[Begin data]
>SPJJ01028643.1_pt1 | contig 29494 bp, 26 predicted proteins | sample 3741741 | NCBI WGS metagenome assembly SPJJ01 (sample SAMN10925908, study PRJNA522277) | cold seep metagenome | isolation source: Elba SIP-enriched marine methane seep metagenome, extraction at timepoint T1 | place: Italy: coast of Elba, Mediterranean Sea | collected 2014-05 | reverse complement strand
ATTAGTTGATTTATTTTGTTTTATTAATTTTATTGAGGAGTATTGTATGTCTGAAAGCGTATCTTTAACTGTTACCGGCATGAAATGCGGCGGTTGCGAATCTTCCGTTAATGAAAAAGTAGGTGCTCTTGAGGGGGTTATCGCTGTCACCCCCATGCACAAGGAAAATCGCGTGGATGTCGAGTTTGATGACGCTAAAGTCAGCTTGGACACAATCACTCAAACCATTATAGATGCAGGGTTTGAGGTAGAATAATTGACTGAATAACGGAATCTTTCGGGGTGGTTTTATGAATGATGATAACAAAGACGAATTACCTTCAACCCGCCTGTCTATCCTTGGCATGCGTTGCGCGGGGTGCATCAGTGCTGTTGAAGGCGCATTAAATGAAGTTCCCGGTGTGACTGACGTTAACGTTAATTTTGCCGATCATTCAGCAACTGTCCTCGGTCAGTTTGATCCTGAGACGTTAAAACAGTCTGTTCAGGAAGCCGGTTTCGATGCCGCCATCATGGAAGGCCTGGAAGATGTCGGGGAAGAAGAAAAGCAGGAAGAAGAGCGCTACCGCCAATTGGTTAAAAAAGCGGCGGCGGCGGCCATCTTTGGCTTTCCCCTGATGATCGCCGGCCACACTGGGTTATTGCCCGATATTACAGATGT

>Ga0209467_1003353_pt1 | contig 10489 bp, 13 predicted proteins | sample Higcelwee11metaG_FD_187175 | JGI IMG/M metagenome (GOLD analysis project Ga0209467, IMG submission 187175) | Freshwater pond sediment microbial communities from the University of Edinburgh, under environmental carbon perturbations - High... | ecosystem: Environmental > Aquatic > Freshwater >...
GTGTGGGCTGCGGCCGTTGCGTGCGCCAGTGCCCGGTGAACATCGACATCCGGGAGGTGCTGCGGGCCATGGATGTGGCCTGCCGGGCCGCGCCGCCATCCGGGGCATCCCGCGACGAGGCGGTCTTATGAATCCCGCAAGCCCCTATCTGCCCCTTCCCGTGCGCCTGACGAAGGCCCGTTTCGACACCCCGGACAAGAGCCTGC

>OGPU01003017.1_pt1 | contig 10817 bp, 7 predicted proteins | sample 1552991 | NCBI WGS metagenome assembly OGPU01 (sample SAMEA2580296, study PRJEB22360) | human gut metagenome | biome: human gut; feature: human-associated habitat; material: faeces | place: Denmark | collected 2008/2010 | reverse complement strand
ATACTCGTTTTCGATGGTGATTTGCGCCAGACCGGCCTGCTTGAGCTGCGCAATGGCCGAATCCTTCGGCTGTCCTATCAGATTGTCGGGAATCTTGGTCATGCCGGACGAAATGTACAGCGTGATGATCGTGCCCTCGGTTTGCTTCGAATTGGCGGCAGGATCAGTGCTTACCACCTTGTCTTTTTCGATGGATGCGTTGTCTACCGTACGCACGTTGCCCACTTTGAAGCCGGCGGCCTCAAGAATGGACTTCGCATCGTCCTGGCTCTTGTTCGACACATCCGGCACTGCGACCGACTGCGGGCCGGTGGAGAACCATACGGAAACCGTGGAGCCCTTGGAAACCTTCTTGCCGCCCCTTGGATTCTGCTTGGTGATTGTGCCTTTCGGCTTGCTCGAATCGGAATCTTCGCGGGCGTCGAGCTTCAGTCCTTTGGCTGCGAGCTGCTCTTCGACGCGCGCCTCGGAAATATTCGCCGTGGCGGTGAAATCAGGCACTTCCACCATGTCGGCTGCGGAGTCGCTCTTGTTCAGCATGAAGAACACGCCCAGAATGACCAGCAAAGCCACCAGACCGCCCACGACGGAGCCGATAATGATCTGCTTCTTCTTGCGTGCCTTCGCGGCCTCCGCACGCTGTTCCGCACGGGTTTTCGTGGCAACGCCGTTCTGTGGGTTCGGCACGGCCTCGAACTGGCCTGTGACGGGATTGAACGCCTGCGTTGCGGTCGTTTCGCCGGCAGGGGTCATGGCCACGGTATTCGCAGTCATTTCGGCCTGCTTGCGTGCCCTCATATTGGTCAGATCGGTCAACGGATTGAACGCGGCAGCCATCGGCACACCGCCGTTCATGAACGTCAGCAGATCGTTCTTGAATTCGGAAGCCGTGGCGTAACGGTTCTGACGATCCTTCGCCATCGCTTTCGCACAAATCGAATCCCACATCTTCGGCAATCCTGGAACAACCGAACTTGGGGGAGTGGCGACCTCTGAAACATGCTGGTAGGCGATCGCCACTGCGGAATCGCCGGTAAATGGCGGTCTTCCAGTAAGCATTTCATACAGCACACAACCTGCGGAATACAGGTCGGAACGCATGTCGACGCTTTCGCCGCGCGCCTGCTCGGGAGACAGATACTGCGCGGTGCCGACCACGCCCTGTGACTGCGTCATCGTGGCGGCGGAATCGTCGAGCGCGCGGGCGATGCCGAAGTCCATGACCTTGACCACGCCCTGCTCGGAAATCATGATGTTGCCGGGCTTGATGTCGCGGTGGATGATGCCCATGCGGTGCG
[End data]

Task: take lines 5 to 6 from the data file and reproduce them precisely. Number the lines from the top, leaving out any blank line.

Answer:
>OGPU01003017.1_pt1 | contig 10817 bp, 7 predicted proteins | sample 1552991 | NCBI WGS metagenome assembly OGPU01 (sample SAMEA2580296, study PRJEB22360) | human gut metagenome | biome: human gut; feature: human-associated habitat; material: faeces | place: Denmark | collected 2008/2010 | reverse complement strand
ATACTCGTTTTCGATGGTGATTTGCGCCAGACCGGCCTGCTTGAGCTGCGCAATGGCCGAATCCTTCGGCTGTCCTATCAGATTGTCGGGAATCTTGGTCATGCCGGACGAAATGTACAGCGTGATGATCGTGCCCTCGGTTTGCTTCGAATTGGCGGCAGGATCAGTGCTTACCACCTTGTCTTTTTCGATGGATGCGTTGTCTACCGTACGCACGTTGCCCACTTTGAAGCCGGCGGCCTCAAGAATGGACTTCGCATCGTCCTGGCTCTTGTTCGACACATCCGGCACTGCGACCGACTGCGGGCCGGTGGAGAACCATACGGAAACCGTGGAGCCCTTGGAAACCTTCTTGCCGCCCCTTGGATTCTGCTTGGTGATTGTGCCTTTCGGCTTGCTCGAATCGGAATCTTCGCGGGCGTCGAGCTTCAGTCCTTTGGCTGCGAGCTGCTCTTCGACGCGCGCCTCGGAAATATTCGCCGTGGCGGTGAAATCAGGCACTTCCACCATGTCGGCTGCGGAGTCGCTCTTGTTCAGCATGAAGAACACGCCCAGAATGACCAGCAAAGCCACCAGACCGCCCACGACGGAGCCGATAATGATCTGCTTCTTCTTGCGTGCCTTCGCGGCCTCCGCACGCTGTTCCGCACGGGTTTTCGTGGCAACGCCGTTCTGTGGGTTCGGCACGGCCTCGAACTGGCCTGTGACGGGATTGAACGCCTGCGTTGCGGTCGTTTCGCCGGCAGGGGTCATGGCCACGGTATTCGCAGTCATTTCGGCCTGCTTGCGTGCCCTCATATTGGTCAGATCGGTCAACGGATTGAACGCGGCAGCCATCGGCACACCGCCGTTCATGAACGTCAGCAGATCGTTCTTGAATTCGGAAGCCGTGGCGTAACGGTTCTGACGATCCTTCGCCATCGCTTTCGCACAAATCGAATCCCACATCTTCGGCAATCCTGGAACAACCGAACTTGGGGGAGTGGCGACCTCTGAAACATGCTGGTAGGCGATCGCCACTGCGGAATCGCCGGTAAATGGCGGTCTTCCAGTAAGCATTTCATACAGCACACAACCTGCGGAATACAGGTCGGAACGCATGTCGACGCTTTCGCCGCGCGCCTGCTCGGGAGACAGATACTGCGCGGTGCCGACCACGCCCTGTGACTGCGTCATCGTGGCGGCGGAATCGTCGAGCGCGCGGGCGATGCCGAAGTCCATGACCTTGACCACGCCCTGCTCGGAAATCATGATGTTGCCGGGCTTGATGTCGCGGTGGATGATGCCCATGCGGTGCG